EC systems, especially side-stream systems, can be more complicated to install than UV or chemical injection systems and the active substance is a chemical that must be handled in a proper way in order to avoid injury to crew or damage to the vessel.
EC systems emit hydrogen gas because of the chemical reaction when sodium hypochlorite is produced. The hydrogen must be handled in a proper way to avoid risks, usually by using a hydrogen separator and fans that will blow the gas up in the air.
EC systems use a chemical treatment method that could cause corrosion in the ballast water tanks over time, unless they are maintained and coated.
Before the ballast water can be discharged back to the ocean, the Total Residual Oxidants (TRO) are measured and if the level is too high, the oxidant level has to be reduced. This can be done by adding a neutraliser when de-ballasting.
As opposed to EC systems, UV systems work in almost all types of water, as long as the UV transmittance is high enough. EC systems have a harder time in freshwater since they are dependent on saltwater to function properly. This can be mitigated by bringing seawater in a separate tank.
They are cheaper to buy and install (capex), but have higher operating costs (opex) due to higher power consumption and consumables. No chemicals are used that can be a risk for the crew or cause damage to the vessel.
One disadvantage of the UV system is its sensitivity to water quality. Since the entire body of water inside the ballast water tanks needs to be illuminated by the UV light to be fully treated, the system can be inefficient if the water is murky, i.e. the UV transmittance is low.
UV systems have hold times as the UV lights need time to neutralise the organisms.
Low water temperature can reduce the performance of UV lamps, especially low-pressure lamps which might even stop working if the water temperature is too low.
The UV lamps gradually decrease in efficiency when used, which means that they have to be replaced regularly. They can also break, which can lead to a non-compliant BWMS.
As opposed to EC systems, UV systems do not kill all aquatic organisms carried in the ballast water. Rather, the UV lamps make most organisms non-viable, destroying their ability to reproduce. The USCG demands that organisms inside the ballast water tanks are dead before the water is discharged from the tanks, which means a UV system needs to heavily increase its power to be compliant.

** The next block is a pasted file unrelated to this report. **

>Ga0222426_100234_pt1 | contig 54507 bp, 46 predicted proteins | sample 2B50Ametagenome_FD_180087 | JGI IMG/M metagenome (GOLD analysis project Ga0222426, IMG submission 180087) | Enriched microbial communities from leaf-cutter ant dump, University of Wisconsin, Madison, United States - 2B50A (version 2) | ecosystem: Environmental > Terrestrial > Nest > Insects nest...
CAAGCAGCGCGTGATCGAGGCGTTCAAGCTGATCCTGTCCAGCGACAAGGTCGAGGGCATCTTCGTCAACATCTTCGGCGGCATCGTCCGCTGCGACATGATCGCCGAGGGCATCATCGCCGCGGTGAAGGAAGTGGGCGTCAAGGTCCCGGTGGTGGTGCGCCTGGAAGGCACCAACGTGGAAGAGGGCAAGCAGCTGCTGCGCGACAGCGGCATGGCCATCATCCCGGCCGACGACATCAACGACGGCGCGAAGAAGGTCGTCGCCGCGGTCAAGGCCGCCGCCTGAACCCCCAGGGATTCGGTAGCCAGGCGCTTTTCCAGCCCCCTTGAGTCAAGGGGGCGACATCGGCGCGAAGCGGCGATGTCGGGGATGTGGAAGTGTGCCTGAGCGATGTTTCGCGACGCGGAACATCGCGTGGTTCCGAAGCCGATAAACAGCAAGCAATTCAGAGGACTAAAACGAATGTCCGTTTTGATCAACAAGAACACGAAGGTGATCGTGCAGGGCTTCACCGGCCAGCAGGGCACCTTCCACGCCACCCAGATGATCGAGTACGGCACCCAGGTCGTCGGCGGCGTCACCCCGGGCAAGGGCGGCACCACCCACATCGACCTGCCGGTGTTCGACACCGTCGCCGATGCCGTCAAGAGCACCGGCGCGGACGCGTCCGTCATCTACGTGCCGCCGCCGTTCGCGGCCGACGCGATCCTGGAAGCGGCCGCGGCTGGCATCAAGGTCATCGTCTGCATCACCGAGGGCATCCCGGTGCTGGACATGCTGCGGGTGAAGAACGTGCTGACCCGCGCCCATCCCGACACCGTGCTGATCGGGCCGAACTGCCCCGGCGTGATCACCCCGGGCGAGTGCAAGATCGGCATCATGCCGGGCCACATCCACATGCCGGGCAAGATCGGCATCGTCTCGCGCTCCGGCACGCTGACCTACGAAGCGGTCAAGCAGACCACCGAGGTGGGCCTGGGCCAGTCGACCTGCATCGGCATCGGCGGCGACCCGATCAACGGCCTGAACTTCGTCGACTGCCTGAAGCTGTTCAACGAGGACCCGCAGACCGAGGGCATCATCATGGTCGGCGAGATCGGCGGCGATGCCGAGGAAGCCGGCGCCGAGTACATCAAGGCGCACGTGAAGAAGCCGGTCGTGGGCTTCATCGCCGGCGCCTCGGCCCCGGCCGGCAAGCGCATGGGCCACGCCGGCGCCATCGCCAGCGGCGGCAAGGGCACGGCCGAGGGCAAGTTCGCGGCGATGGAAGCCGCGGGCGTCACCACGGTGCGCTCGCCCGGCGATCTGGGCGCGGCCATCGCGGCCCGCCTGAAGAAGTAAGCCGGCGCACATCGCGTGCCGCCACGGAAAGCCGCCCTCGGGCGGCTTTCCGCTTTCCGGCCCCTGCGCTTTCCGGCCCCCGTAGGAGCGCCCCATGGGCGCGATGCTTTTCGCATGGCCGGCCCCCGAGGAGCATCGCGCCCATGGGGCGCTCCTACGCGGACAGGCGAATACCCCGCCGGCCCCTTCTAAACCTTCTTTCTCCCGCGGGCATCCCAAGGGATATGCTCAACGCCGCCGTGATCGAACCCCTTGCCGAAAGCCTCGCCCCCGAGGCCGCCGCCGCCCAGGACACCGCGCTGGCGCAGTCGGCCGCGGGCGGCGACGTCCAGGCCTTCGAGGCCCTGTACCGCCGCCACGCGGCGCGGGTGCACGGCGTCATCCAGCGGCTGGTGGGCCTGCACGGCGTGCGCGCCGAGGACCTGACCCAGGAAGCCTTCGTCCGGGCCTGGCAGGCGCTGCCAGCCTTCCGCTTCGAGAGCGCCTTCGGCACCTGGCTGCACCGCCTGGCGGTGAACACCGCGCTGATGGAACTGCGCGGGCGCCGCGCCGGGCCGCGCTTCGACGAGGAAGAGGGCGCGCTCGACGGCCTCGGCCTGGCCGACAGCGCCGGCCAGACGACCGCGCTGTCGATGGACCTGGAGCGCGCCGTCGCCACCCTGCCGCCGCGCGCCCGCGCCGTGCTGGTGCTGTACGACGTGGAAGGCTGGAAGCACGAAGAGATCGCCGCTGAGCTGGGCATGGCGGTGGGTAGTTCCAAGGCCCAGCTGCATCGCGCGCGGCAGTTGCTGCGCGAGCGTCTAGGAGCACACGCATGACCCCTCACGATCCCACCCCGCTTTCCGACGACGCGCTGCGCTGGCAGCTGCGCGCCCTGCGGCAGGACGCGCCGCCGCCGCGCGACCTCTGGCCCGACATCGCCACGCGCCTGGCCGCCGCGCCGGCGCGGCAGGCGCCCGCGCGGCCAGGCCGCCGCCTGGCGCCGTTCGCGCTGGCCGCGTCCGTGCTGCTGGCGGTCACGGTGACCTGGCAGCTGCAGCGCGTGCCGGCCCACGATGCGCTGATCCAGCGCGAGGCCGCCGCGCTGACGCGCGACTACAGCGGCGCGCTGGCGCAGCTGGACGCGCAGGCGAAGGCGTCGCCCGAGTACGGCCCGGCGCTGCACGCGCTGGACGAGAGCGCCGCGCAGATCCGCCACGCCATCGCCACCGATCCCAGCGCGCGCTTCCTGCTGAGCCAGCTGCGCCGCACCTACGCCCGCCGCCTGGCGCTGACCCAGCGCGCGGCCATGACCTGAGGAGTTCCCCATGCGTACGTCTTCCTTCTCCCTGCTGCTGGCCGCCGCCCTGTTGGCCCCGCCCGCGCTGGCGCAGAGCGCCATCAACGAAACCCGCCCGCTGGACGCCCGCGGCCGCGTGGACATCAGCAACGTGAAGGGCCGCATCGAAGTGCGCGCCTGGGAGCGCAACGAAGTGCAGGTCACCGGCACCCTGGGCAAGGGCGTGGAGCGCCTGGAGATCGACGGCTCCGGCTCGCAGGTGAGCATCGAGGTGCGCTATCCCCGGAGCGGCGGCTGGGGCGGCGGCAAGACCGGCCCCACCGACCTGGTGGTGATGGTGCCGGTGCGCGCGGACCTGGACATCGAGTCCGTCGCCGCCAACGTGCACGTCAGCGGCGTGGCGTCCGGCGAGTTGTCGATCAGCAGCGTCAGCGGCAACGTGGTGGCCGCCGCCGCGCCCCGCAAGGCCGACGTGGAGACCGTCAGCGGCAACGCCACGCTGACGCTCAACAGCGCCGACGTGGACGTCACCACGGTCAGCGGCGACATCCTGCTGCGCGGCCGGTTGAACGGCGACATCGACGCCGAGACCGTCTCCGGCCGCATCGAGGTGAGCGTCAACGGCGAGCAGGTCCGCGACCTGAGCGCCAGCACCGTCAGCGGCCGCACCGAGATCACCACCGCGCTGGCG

UV transmittance is lower on average in freshwater, which might reduce the performance of a UV system.
Chemical injection systems are easy and cost-effective to install on virtually any type of vessel, regardless of the size of the system. They are also easy to scale up, simple in their design, robust and do not have many components that can break.
Chemical injection systems work well in both fresh and saltwater as well as for low-temperature water, since they do not have to produce the active substance on board.
The active chemical substance is purchased separately. Hence, a chemical injection system will have a high opex because of the high costs of the consumables.
Chemical injection systems utilize a toxic chemical solution that is stored on board the ship, which naturally could be a concern from a crew and vessel perspective. Because of this, a chemical injection system might not be an ideal system for all types of ships.
The three technologies discussed are not the only systems available on the market. They are, however, some of the most prominent ones used by shipowners and operators. This does not mean that they have to be the best choice for every ship or operation. KraftPowercon always recommends thorough research and due diligence before picking a system. Help from an expert can be a worthwhile investment to find the best possible solution for the ship’s needs.